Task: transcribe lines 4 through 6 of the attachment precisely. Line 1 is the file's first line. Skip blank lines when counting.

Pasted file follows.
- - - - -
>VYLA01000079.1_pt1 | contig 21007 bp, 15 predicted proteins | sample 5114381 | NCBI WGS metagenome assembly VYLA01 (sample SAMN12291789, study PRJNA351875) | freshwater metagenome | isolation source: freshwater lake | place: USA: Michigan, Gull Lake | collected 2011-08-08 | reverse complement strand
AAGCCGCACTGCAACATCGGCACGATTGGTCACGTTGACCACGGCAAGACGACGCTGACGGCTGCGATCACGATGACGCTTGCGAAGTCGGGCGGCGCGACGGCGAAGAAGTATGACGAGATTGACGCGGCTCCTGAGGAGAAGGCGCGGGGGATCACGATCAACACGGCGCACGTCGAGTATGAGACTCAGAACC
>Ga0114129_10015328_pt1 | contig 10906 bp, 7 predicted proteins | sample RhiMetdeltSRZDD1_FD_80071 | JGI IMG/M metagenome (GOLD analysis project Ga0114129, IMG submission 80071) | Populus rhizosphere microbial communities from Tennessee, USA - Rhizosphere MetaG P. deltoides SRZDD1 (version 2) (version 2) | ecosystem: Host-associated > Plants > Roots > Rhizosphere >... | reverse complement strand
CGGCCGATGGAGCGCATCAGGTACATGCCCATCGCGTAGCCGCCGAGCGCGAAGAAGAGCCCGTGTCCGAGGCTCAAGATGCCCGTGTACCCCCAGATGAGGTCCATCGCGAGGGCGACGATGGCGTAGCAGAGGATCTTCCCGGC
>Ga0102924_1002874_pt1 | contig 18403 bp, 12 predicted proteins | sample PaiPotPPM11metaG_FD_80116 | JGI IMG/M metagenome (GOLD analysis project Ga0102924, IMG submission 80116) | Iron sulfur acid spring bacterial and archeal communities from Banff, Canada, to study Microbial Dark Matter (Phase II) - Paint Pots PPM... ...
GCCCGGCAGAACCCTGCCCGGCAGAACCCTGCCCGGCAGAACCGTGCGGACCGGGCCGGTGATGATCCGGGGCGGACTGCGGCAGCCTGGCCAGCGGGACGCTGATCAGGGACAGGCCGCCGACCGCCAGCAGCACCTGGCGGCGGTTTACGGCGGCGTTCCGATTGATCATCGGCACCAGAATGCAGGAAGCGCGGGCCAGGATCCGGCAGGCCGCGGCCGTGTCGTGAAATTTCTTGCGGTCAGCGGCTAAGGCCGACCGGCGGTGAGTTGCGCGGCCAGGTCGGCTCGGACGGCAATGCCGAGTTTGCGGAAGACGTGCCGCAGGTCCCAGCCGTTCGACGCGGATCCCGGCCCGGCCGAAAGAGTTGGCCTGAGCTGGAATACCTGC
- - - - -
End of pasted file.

CGGCCGATGGAGCGCATCAGGTACATGCCCATCGCGTAGCCGCCGAGCGCGAAGAAGAGCCCGTGTCCGAGGCTCAAGATGCCCGTGTACCCCCAGATGAGGTCCATCGCGAGGGCGACGATGGCGTAGCAGAGGATCTTCCCGGC
>Ga0102924_1002874_pt1 | contig 18403 bp, 12 predicted proteins | sample PaiPotPPM11metaG_FD_80116 | JGI IMG/M metagenome (GOLD analysis project Ga0102924, IMG submission 80116) | Iron sulfur acid spring bacterial and archeal communities from Banff, Canada, to study Microbial Dark Matter (Phase II) - Paint Pots PPM... ...
GCCCGGCAGAACCCTGCCCGGCAGAACCCTGCCCGGCAGAACCGTGCGGACCGGGCCGGTGATGATCCGGGGCGGACTGCGGCAGCCTGGCCAGCGGGACGCTGATCAGGGACAGGCCGCCGACCGCCAGCAGCACCTGGCGGCGGTTTACGGCGGCGTTCCGATTGATCATCGGCACCAGAATGCAGGAAGCGCGGGCCAGGATCCGGCAGGCCGCGGCCGTGTCGTGAAATTTCTTGCGGTCAGCGGCTAAGGCCGACCGGCGGTGAGTTGCGCGGCCAGGTCGGCTCGGACGGCAATGCCGAGTTTGCGGAAGACGTGCCGCAGGTCCCAGCCGTTCGACGCGGATCCCGGCCCGGCCGAAAGAGTTGGCCTGAGCTGGAATACCTGC